So here you are, then, the very first Gears this Week, including the original lead image.  For me, finding it is akin to a baseball player being reunited with the first ball he ever hit in the majors. Except that the hit wasn't a home run or extra base drive, but rather a heartfelt pop out to the third baseman. Ah, the memories.

Now without further ado:

It was either G. Lloyd George, British minister of power and fuel speaking during the energy crisis of 1938, or Alice Cooper, the pop star and minor genius of a few years back (the accent on minor, please), who first noted that cars suck. In a big way.

I can't recall offhand which of these distinguished statesman uttered this inalienable truth but, for our purposes, it is enough to remember that cars, like money, are irrevocably evil.

While the automobile industry, the highway constructors and their mighty lobbies would have us believing otherwise, there are better ways of transporting human beings and their goods from one place to another swiftly, safely and efficiently.

One need not attend an over-priced Ivy League university to understand the profound and disturbing effect which the automobile has had upon our culture and environment. Quite literally, what we see, where we go and what we do when we get there have all been shaped, for the worse, by that sickest of post-Christian artists, the internal-combustion engine.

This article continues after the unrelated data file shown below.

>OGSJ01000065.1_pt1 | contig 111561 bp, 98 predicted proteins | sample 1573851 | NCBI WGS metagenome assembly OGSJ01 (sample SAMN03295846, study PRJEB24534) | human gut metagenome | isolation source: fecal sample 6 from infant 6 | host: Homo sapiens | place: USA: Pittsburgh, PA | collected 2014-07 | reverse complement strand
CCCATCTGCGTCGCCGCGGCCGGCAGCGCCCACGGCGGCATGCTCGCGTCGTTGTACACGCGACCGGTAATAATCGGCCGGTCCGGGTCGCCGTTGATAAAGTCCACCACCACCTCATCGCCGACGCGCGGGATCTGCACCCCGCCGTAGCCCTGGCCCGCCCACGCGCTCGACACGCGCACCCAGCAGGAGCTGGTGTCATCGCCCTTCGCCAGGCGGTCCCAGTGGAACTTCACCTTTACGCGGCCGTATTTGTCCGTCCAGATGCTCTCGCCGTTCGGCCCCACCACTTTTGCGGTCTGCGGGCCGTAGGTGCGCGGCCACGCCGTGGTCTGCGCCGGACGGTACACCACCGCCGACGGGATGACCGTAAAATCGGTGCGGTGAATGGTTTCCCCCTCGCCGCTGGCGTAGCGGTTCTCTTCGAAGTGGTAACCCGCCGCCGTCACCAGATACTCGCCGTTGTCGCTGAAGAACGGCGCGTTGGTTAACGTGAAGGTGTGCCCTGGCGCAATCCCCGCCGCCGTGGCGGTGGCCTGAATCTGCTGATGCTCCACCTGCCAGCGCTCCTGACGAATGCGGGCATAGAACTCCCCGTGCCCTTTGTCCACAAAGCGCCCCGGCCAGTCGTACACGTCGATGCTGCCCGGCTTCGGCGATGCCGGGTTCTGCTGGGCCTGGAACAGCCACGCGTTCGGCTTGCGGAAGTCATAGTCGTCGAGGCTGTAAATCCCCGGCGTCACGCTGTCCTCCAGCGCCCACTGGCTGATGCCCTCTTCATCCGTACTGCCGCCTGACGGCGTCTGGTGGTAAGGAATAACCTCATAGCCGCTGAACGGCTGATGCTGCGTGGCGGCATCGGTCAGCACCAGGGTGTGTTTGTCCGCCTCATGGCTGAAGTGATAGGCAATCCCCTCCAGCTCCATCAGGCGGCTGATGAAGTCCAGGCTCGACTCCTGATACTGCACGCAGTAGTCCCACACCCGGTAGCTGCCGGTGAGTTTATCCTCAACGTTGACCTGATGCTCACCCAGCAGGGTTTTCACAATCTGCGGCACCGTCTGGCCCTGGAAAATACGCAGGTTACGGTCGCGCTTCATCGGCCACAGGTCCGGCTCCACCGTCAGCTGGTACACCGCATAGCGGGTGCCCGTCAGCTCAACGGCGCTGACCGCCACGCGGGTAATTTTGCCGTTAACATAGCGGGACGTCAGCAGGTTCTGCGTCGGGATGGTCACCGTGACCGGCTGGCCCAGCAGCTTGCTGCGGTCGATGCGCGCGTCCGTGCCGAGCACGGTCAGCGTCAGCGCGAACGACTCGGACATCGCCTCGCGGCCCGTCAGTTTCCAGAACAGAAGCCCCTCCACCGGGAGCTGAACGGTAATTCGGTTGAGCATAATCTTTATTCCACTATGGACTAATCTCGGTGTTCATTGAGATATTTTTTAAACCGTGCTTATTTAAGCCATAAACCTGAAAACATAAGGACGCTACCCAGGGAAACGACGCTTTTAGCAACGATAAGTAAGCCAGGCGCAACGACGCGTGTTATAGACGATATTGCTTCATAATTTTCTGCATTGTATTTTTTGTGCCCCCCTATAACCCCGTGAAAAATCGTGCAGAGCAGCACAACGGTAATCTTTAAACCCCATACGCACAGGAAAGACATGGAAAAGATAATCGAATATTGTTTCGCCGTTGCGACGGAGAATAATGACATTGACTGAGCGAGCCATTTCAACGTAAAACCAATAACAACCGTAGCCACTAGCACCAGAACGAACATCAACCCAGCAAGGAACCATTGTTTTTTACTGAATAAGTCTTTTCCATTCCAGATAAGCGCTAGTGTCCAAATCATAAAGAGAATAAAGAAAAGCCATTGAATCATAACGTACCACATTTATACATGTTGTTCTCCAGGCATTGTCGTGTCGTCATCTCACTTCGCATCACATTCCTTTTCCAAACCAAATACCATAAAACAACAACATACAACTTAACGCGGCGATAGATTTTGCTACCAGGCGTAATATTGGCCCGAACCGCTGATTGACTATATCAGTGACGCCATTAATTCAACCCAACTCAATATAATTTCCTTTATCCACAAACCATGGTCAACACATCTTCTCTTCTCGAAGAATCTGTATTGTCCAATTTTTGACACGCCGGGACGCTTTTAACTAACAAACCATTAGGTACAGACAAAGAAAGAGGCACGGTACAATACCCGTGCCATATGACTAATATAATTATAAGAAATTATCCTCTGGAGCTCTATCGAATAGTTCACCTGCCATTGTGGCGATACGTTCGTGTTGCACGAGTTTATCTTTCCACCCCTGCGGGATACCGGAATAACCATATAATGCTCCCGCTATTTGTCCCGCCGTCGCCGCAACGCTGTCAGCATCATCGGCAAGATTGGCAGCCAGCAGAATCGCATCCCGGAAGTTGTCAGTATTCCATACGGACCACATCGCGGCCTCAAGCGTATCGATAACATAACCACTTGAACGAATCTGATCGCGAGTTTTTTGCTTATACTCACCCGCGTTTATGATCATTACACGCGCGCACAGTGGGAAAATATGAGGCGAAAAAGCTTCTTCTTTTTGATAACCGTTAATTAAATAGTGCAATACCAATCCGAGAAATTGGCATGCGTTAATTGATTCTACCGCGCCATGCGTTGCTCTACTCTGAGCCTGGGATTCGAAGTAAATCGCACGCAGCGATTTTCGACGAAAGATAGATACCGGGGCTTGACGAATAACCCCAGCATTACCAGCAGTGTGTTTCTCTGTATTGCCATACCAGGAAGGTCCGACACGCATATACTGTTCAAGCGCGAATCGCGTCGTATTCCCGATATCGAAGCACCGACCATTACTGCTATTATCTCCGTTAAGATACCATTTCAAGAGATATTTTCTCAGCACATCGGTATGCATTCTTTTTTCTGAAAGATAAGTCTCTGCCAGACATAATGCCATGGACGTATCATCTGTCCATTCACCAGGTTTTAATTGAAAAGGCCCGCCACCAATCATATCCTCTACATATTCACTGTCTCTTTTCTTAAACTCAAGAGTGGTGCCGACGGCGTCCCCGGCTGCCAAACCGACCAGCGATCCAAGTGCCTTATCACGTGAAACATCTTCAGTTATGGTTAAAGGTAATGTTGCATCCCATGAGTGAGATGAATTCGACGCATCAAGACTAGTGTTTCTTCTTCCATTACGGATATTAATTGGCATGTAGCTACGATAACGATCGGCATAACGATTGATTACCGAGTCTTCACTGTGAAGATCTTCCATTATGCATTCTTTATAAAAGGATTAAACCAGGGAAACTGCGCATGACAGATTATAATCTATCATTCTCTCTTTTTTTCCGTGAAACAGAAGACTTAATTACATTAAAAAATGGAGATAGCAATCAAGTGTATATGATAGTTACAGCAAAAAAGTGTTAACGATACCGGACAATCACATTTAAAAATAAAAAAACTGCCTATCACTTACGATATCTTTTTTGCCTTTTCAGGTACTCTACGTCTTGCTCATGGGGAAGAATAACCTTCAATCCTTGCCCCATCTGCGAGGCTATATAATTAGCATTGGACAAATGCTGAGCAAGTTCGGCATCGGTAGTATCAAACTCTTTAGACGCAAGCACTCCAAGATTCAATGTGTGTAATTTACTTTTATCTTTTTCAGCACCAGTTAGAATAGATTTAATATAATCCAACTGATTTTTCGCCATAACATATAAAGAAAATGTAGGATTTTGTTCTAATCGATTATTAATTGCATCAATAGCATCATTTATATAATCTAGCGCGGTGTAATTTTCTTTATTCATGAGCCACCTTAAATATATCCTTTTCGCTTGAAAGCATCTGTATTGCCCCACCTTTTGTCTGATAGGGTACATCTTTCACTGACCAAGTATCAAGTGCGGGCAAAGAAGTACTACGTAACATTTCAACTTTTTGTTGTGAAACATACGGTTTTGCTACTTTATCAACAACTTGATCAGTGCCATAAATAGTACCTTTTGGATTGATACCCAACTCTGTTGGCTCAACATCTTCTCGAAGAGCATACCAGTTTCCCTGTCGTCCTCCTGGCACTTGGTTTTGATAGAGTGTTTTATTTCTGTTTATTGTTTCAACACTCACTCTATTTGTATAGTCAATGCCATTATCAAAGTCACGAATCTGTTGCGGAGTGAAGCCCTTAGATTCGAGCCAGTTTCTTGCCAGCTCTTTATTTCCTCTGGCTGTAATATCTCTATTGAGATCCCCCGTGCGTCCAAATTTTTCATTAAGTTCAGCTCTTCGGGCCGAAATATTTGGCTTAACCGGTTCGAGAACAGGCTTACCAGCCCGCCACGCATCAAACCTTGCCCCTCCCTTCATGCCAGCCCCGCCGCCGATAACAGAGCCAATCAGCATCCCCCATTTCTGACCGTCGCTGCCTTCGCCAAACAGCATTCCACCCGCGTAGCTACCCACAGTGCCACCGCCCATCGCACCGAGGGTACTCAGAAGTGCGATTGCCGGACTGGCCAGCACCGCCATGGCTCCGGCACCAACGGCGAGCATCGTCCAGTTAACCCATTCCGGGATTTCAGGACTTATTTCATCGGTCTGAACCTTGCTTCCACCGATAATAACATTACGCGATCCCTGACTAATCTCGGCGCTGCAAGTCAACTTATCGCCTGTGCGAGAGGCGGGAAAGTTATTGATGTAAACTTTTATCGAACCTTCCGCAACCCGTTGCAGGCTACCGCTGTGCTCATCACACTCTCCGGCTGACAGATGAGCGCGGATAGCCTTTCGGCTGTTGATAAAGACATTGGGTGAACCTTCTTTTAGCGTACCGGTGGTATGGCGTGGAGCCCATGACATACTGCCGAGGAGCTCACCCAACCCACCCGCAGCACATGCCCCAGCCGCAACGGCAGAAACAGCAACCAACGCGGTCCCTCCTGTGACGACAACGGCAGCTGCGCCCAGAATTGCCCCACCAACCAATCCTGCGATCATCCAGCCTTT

It's a safe bet that the idea of having a Burger King, a McDonald's, a Dunkin' Donuts, and a Hardee's on the same street never even occurred to the Indians [Oof—JLK]. Our America, however, is the embodiment of the anti-culture, the melting pot in which the cultures of France and America gloriously fuse to create Franco-American spaghetti: bland and non-nutritious to the extreme, devoid of spiritual content.

We have placed no premium on efficiency and we have no use for natural beauty. We have created a purpose for our automobiles beyond their function.

Americans live and die in their cars. Lacking faith in their neighbors and themselves, they often believe in their cars. And, sometimes, they even love them. Which, in my book, is almost as diseased as an economy and culture dedicated to a never ending supply of new cars.

This said, it is somewhat embarrassing to report that I am one of those who is amused by these dangerous and vulgar instruments. I, like many of my fellow Americans, possess a near insatiable feel for the wheel.

I often pause to reflect on what it is about locomoting my Semitic humanoid tissue around in an open steel projectile that turns me, so to speak, on.